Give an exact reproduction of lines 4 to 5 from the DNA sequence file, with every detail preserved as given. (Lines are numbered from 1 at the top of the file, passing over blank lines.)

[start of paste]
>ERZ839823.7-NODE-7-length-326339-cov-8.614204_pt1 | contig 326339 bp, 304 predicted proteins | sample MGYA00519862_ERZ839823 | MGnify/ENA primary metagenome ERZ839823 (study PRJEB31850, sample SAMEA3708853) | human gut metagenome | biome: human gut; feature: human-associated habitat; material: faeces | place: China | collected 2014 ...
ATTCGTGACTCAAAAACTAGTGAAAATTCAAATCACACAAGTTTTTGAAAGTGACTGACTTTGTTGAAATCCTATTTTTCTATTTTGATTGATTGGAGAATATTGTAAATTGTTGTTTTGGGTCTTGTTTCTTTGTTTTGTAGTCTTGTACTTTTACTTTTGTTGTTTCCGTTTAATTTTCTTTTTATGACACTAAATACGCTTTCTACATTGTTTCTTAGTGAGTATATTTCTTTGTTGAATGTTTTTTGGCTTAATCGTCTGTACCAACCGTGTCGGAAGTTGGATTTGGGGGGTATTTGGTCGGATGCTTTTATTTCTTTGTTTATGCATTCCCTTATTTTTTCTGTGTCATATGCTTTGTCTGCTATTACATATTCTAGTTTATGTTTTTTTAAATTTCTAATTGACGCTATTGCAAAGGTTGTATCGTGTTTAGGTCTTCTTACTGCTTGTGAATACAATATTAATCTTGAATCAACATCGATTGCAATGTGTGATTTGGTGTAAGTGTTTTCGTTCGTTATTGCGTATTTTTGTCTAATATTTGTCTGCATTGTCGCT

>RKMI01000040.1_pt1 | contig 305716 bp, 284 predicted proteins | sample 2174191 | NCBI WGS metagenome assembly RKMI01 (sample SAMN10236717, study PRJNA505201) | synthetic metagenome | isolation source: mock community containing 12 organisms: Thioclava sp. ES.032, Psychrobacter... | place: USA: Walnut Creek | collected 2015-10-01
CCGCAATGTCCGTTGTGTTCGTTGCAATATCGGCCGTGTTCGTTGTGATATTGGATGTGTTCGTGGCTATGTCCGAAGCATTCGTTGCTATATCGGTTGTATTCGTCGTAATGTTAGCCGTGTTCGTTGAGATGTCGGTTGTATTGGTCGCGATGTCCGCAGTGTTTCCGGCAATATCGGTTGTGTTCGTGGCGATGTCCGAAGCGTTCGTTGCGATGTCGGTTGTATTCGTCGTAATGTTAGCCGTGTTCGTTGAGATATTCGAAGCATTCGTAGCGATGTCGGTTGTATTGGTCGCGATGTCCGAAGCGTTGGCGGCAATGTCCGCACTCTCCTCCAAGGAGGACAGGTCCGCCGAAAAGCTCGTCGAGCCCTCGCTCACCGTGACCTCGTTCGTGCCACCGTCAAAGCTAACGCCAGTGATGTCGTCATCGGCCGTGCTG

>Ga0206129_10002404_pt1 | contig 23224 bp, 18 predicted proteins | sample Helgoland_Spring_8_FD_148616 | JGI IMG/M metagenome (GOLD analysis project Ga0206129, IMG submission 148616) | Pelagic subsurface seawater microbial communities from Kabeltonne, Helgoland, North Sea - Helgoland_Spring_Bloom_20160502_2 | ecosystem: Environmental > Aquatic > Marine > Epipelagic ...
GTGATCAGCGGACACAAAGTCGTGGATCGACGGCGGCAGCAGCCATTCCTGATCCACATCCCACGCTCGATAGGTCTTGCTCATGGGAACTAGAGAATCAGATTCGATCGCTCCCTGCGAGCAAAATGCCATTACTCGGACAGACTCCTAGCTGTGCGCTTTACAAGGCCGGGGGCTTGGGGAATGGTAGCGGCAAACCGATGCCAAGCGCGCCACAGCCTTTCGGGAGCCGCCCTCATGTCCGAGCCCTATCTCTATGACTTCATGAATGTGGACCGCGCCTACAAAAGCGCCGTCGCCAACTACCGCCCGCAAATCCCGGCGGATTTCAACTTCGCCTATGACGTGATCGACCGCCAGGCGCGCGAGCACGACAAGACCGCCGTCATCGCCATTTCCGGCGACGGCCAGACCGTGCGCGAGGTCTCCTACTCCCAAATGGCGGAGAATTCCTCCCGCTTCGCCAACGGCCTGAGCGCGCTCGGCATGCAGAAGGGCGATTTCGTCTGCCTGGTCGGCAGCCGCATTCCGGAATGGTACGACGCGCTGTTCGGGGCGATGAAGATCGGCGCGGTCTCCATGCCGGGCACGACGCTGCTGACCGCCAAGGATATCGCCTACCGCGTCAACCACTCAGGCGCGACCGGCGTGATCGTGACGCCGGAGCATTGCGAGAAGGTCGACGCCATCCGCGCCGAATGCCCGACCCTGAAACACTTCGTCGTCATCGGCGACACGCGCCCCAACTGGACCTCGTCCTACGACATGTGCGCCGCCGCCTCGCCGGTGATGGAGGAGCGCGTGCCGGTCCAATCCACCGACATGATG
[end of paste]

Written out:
CCGCAATGTCCGTTGTGTTCGTTGCAATATCGGCCGTGTTCGTTGTGATATTGGATGTGTTCGTGGCTATGTCCGAAGCATTCGTTGCTATATCGGTTGTATTCGTCGTAATGTTAGCCGTGTTCGTTGAGATGTCGGTTGTATTGGTCGCGATGTCCGCAGTGTTTCCGGCAATATCGGTTGTGTTCGTGGCGATGTCCGAAGCGTTCGTTGCGATGTCGGTTGTATTCGTCGTAATGTTAGCCGTGTTCGTTGAGATATTCGAAGCATTCGTAGCGATGTCGGTTGTATTGGTCGCGATGTCCGAAGCGTTGGCGGCAATGTCCGCACTCTCCTCCAAGGAGGACAGGTCCGCCGAAAAGCTCGTCGAGCCCTCGCTCACCGTGACCTCGTTCGTGCCACCGTCAAAGCTAACGCCAGTGATGTCGTCATCGGCCGTGCTG

>Ga0206129_10002404_pt1 | contig 23224 bp, 18 predicted proteins | sample Helgoland_Spring_8_FD_148616 | JGI IMG/M metagenome (GOLD analysis project Ga0206129, IMG submission 148616) | Pelagic subsurface seawater microbial communities from Kabeltonne, Helgoland, North Sea - Helgoland_Spring_Bloom_20160502_2 | ecosystem: Environmental > Aquatic > Marine > Epipelagic ...